The zygotic transition, from a fertilized egg to an embryo, is central to animal and plant reproduction. Animal embryos depend upon maternally provided factors until zygotic genome activation (ZGA). In plants, the timing and parental genome contributions to ZGA are unresolved. Here, we use the flowering plant Oryza sativa (rice) to characterize transcriptomes of time-staged isogenic and hybrid zygotes following fertilization. Large-scale transcriptomic changes were observed in unicellular zygotes, including upregulation of S-phase genes, a characteristic of ZGA. The parental contributions to ZGA were highly asymmetric. Zygotic transcription was primarily from the maternal genome and included genes for basic cellular processes. Transcription of the paternal genome was highly restricted but unexpectedly included genes encoding putative pluripotency factors expressed at the onset of ZGA. Thus, distinct transcriptional activities are exhibited by the parental genomes during the initiation of embryogenesis, which presumptively derive from divergent pre-zygotic transcriptional states established in the gametes. The transition from maternal to zygotic gene expression is critical to multicellular organism development. Anderson et al. elucidate timing and parental genome contribution to zygotic genome activation (ZGA) in rice. ZGA occurs in the unicellular zygote, with unequal parental contribution where most genes are expressed primarily from the maternal genome.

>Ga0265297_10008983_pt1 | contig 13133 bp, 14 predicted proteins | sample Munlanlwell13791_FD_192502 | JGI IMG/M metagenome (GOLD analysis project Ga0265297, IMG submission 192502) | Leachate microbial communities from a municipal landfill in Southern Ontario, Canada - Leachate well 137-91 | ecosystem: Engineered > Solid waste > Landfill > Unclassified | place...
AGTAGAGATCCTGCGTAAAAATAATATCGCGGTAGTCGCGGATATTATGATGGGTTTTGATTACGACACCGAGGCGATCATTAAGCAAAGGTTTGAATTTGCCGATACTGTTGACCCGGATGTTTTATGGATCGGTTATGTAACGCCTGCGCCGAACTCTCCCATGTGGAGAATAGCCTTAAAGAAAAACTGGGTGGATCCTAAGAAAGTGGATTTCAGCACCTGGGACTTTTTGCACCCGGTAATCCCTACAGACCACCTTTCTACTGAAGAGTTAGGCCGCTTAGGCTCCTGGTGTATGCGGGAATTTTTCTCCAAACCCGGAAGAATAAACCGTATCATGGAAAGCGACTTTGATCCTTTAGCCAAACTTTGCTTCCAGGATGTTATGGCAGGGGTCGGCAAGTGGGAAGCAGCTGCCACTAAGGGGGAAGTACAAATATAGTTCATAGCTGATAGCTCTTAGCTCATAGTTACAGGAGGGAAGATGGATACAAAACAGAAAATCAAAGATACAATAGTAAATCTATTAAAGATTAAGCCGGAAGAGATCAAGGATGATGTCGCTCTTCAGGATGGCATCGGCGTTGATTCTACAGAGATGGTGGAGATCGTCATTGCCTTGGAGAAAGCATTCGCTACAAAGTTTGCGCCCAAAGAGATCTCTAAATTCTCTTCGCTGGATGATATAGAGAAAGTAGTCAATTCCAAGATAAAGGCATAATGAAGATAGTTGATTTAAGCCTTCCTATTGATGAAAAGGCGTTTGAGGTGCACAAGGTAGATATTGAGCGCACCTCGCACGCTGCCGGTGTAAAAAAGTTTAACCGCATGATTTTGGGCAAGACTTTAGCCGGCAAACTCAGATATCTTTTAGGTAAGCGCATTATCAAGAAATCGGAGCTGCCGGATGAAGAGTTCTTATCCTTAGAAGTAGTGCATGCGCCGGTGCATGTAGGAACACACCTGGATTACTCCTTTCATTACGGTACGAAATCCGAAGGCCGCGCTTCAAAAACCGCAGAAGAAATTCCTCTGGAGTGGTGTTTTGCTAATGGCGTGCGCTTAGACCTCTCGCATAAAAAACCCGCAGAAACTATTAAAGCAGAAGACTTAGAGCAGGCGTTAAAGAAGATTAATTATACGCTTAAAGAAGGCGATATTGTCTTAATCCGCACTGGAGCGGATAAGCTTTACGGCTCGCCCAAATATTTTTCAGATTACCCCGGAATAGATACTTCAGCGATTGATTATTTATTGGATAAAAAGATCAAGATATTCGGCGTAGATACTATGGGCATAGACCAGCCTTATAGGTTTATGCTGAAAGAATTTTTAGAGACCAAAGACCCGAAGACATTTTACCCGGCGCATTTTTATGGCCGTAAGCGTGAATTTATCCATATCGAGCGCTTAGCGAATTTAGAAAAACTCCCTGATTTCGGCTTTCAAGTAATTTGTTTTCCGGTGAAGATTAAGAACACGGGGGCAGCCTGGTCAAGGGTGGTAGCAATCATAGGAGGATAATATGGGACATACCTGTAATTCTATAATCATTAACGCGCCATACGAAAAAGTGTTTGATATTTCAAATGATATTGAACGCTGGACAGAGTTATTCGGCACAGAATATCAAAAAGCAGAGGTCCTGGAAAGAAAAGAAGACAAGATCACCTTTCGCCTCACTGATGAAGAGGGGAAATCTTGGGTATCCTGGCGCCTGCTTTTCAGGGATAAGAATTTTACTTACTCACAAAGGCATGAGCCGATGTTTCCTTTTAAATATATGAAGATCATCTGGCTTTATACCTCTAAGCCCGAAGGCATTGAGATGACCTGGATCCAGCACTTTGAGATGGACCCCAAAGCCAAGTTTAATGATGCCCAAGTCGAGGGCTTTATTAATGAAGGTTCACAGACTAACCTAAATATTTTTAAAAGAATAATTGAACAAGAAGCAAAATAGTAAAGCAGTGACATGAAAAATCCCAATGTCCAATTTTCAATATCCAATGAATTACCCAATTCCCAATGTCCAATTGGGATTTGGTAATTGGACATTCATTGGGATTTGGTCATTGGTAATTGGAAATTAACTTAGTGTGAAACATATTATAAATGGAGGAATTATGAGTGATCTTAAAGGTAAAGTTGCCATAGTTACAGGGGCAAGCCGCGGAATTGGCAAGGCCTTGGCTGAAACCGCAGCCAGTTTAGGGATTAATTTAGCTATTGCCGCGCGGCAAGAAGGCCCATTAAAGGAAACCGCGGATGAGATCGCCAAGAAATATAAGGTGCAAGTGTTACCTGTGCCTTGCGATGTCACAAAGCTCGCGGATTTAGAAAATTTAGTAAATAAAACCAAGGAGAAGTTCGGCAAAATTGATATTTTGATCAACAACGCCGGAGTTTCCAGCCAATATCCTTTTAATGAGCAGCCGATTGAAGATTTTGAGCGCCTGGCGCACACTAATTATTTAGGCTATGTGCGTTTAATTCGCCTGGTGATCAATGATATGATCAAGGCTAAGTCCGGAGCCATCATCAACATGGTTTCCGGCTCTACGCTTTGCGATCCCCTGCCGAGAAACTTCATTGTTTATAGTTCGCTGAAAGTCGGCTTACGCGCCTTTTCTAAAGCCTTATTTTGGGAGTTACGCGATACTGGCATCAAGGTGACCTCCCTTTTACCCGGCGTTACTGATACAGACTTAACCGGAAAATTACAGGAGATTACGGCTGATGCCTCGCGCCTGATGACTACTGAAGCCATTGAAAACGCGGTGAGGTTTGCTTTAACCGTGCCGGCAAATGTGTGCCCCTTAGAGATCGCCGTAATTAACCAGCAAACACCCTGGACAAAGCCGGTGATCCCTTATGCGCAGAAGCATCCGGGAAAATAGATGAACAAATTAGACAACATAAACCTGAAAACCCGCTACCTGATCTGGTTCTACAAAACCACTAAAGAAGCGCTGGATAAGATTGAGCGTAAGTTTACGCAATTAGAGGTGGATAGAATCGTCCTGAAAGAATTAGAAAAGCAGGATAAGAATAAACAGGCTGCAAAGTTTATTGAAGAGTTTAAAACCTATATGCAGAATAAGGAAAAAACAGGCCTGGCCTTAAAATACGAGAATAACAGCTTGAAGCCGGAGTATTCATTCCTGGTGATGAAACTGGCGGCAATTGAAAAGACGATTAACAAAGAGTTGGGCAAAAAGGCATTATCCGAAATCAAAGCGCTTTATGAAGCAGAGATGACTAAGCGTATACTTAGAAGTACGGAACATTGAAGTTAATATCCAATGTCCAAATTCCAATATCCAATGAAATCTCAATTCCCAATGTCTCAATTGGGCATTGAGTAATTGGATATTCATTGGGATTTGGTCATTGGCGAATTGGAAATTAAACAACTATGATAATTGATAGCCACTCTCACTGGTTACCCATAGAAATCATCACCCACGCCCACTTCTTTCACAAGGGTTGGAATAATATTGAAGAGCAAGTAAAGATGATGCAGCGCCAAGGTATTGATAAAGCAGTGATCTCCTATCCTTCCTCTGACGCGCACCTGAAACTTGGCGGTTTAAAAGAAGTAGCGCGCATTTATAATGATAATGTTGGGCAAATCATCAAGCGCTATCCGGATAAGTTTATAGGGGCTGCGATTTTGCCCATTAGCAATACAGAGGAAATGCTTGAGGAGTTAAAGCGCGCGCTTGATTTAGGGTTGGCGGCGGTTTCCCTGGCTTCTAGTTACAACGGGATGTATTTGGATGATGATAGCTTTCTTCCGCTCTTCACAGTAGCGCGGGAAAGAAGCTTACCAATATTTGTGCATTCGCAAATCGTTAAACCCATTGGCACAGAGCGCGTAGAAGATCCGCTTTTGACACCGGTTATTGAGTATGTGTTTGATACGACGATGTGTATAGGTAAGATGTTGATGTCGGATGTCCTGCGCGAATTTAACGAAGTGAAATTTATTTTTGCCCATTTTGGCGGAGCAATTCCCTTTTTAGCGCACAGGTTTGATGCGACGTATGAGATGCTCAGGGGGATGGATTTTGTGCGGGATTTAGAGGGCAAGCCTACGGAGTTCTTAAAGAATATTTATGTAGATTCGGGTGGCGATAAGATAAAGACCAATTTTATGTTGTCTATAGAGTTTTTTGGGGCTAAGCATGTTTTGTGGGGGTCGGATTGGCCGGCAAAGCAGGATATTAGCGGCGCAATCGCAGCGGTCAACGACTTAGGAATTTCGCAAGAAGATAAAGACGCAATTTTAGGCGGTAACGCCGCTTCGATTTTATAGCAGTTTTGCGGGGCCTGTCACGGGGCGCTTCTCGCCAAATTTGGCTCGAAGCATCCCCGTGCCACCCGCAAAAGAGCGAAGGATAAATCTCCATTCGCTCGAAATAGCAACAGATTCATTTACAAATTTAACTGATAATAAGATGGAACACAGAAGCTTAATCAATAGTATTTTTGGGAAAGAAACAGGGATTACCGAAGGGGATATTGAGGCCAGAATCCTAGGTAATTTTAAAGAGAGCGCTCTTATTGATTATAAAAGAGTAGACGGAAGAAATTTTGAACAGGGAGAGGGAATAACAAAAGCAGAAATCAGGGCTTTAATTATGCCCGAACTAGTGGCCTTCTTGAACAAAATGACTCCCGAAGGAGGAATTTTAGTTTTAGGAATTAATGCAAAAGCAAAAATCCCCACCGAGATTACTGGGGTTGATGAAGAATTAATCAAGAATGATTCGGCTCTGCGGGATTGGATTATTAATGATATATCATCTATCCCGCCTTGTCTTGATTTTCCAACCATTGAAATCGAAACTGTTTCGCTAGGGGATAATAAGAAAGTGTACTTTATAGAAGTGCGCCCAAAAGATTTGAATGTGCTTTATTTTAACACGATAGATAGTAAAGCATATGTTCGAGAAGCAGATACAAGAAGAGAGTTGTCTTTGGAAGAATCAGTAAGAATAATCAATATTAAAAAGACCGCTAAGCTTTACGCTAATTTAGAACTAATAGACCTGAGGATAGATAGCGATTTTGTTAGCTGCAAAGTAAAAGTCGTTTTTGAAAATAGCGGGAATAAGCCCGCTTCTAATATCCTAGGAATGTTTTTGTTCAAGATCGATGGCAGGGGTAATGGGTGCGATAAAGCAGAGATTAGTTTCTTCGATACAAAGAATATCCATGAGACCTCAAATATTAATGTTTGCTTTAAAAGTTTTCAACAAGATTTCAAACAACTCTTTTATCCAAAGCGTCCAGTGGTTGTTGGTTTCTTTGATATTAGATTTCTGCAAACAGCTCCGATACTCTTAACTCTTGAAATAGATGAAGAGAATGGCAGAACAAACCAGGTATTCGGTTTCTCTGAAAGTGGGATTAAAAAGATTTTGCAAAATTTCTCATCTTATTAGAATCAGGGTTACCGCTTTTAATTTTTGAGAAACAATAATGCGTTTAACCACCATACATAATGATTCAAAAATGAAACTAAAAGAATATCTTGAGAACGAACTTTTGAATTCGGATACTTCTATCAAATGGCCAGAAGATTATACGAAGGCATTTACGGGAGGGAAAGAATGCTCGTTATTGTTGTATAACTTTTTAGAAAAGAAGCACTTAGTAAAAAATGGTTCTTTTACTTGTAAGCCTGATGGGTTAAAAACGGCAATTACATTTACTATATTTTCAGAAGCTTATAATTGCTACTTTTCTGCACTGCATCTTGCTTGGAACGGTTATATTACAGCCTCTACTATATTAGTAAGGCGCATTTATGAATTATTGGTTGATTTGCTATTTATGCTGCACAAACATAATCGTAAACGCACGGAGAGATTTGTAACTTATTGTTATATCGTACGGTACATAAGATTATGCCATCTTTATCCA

Bibliographical noteFunding Information:
We thank Eugene Lurie for technical assistance. This research was supported by research grants IOS-1128145 and IOS-1547760 from the National Science Foundation (NSF) and by the USDA Agricultural Experiment Station (project no. CA-D-XXX-6973-H ), and utilized the Vincent J. Coates Genomics Sequencing Laboratory at UC Berkeley, supported by NIH S10 Instrumentation Grants S10RR029668 , S10RR027303 , and S10OD018174 .
- genome activation
- maternal to zygotic transition
- plant development
- plant reproduction